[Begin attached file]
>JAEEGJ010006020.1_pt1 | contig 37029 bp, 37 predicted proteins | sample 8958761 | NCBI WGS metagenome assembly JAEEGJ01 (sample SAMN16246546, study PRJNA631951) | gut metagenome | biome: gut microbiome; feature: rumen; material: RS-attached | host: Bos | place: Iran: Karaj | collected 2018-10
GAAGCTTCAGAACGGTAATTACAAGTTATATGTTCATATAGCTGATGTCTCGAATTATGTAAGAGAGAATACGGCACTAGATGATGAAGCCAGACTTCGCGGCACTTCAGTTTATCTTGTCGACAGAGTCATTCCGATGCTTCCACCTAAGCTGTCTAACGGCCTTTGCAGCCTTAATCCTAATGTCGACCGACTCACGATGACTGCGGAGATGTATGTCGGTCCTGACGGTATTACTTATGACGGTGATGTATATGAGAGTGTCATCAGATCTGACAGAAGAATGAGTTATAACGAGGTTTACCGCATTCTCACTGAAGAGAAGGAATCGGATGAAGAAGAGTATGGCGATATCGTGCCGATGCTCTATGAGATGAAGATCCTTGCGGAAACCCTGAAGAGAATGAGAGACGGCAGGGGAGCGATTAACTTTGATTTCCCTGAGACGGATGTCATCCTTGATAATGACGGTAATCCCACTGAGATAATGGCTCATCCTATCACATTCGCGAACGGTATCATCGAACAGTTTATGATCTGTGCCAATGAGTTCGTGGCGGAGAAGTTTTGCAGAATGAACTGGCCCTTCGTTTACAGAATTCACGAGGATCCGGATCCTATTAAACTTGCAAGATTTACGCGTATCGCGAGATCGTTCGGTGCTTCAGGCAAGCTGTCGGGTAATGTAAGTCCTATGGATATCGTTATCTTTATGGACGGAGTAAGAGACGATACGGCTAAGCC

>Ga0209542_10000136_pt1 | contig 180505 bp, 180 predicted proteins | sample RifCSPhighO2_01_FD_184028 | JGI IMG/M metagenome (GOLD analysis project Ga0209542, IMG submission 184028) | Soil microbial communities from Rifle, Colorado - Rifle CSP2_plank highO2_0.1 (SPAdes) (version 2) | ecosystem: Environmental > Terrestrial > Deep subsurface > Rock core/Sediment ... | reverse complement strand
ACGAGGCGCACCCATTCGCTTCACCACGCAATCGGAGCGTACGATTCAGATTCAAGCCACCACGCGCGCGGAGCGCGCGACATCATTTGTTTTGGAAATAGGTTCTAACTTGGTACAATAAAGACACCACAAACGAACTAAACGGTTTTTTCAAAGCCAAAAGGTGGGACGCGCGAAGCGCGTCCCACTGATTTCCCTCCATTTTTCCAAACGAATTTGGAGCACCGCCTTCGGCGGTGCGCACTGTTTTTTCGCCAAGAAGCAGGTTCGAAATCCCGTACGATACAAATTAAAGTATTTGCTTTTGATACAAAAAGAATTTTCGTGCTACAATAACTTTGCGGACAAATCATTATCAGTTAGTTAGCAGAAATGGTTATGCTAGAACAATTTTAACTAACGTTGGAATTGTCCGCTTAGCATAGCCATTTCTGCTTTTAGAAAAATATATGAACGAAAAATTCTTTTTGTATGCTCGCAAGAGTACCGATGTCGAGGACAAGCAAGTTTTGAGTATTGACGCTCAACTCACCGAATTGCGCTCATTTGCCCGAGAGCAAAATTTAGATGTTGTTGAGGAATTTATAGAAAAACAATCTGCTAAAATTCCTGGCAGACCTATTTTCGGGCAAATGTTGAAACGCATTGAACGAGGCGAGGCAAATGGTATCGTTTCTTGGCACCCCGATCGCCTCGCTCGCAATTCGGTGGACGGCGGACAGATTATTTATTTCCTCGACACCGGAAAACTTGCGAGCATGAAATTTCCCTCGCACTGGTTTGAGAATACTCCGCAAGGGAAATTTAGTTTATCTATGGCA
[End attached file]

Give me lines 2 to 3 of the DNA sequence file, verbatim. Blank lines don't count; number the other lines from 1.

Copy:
GAAGCTTCAGAACGGTAATTACAAGTTATATGTTCATATAGCTGATGTCTCGAATTATGTAAGAGAGAATACGGCACTAGATGATGAAGCCAGACTTCGCGGCACTTCAGTTTATCTTGTCGACAGAGTCATTCCGATGCTTCCACCTAAGCTGTCTAACGGCCTTTGCAGCCTTAATCCTAATGTCGACCGACTCACGATGACTGCGGAGATGTATGTCGGTCCTGACGGTATTACTTATGACGGTGATGTATATGAGAGTGTCATCAGATCTGACAGAAGAATGAGTTATAACGAGGTTTACCGCATTCTCACTGAAGAGAAGGAATCGGATGAAGAAGAGTATGGCGATATCGTGCCGATGCTCTATGAGATGAAGATCCTTGCGGAAACCCTGAAGAGAATGAGAGACGGCAGGGGAGCGATTAACTTTGATTTCCCTGAGACGGATGTCATCCTTGATAATGACGGTAATCCCACTGAGATAATGGCTCATCCTATCACATTCGCGAACGGTATCATCGAACAGTTTATGATCTGTGCCAATGAGTTCGTGGCGGAGAAGTTTTGCAGAATGAACTGGCCCTTCGTTTACAGAATTCACGAGGATCCGGATCCTATTAAACTTGCAAGATTTACGCGTATCGCGAGATCGTTCGGTGCTTCAGGCAAGCTGTCGGGTAATGTAAGTCCTATGGATATCGTTATCTTTATGGACGGAGTAAGAGACGATACGGCTAAGCC

>Ga0209542_10000136_pt1 | contig 180505 bp, 180 predicted proteins | sample RifCSPhighO2_01_FD_184028 | JGI IMG/M metagenome (GOLD analysis project Ga0209542, IMG submission 184028) | Soil microbial communities from Rifle, Colorado - Rifle CSP2_plank highO2_0.1 (SPAdes) (version 2) | ecosystem: Environmental > Terrestrial > Deep subsurface > Rock core/Sediment ... | reverse complement strand